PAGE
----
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Author Topic: Public key protection security upgrade (data / computational increase)?  (Read 131 times)
HardwalletAttacker1
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October 02, 2019, 04:23:37 PM
Last edit: October 09, 2019, 02:38:32 PM by HardwalletAttacker1
 #1

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October 02, 2019, 04:35:09 PM
 #2

Isn't it that public keys are public because there's no trace of anything related to your private key to have "access" to the funds?

The only unsafe thing in publicly announcing your pubkey is that they could associate transactions with your address and make a background on it. Correct me if I'm wrong though.




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October 02, 2019, 06:06:26 PM
 #3

Isn't it that public keys are public because there's no trace of anything related to your private key to have "access" to the funds?

They have a factor in common actually. A private key has 4 numbers that it's made from, a public key has three (but that was three months ago when I looked at it and I get it confused with rsa).

Determining the extra data requirement is easy, look at the number of bytes each need and you have your answer! The sha384 is a bit of a useless step imo, I don't think you'd need to increase it. Ripemd160 is already at a complexity of 2^160 which is already really high. Also, there are less than 2^256 private keys so doing anything less than that makes your public key easier to access from brute forcing a private key than it does an address.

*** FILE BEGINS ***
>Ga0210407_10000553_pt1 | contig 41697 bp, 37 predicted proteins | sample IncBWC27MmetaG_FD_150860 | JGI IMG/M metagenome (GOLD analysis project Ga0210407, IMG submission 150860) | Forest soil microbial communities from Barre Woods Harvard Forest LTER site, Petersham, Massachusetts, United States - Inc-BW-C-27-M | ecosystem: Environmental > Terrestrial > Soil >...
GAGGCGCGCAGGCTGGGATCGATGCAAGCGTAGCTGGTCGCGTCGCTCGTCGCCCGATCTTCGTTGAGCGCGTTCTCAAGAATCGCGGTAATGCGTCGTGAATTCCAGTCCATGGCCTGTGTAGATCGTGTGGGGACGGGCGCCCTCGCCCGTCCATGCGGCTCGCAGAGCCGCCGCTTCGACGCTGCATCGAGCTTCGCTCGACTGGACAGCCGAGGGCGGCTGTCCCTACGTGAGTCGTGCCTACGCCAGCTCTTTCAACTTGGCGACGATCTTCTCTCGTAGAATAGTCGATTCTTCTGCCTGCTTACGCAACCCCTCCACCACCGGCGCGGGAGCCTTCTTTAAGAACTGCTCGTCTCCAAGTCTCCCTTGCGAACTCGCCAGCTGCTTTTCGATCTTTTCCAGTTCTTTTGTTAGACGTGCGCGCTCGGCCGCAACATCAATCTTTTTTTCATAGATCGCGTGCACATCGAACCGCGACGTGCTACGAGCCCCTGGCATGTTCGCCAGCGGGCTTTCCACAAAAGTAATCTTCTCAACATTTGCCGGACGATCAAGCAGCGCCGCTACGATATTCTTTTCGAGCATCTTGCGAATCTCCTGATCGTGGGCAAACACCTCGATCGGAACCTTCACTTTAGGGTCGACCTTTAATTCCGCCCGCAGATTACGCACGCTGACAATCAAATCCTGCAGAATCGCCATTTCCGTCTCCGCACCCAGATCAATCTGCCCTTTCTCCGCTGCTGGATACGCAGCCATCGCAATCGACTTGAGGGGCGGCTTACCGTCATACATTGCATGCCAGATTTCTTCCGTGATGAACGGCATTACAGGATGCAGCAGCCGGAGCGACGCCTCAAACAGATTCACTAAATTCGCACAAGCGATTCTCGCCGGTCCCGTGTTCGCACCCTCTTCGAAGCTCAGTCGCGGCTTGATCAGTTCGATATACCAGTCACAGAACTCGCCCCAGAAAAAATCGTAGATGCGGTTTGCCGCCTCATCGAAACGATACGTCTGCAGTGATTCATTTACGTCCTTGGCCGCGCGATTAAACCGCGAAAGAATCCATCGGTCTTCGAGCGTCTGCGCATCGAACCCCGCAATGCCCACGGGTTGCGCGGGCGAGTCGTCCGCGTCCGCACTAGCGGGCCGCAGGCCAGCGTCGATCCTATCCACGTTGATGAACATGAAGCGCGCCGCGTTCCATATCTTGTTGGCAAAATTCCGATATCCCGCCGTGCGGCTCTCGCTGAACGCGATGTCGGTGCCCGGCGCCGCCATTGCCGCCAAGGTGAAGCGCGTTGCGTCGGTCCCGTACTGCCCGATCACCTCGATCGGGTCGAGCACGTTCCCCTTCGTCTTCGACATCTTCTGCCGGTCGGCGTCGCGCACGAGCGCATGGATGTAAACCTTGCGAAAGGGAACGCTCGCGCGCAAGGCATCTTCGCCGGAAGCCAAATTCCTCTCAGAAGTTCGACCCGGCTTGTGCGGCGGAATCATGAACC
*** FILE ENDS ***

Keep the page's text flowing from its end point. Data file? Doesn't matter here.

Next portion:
Hashing algorithms are actually pretty fast as it is though so you wouldn't suffer too much of a decrease in speeds (as in you probably still wouldn't notice it).

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October 02, 2019, 09:57:28 PM
 #4

80 rounds, the same as sha256 and ripemd320 red

I assume the security would be 2^320 plus the sha possibilities so it would be a much larger number but we're talking about a much larger number compared to an already huge number...


I haven't had any dealings with groveners algorithm but I'll probably take a look at it at some point.

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October 03, 2019, 12:58:45 AM
 #5

Correct me if I'm wrong though.

You forgot some who stupidly may be trying to get to sesame street.
Oh, the street where meaningful learning opportunities are given? Give me some more credit man. Do you think it's any different? Instead of these nonsense comments you have, actually try to say more than what is posted. For someone like me who has less knowledge than you have, good sir.  Grin




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October 03, 2019, 02:22:46 AM
 #6

Correct me if I'm wrong though.

You forgot some who stupidly may be trying to get to sesame street.
Oh, the street where meaningful learning opportunities are given? Give me some more credit man. Do you think it's any different? Instead of these nonsense comments you have, actually try to say more than what is posted. For someone like me who has less knowledge than you have, good sir.  Grin

My initial thought was to actually introduce you to someone you never met before, but upon a brief moments reflection, decided to clue you in.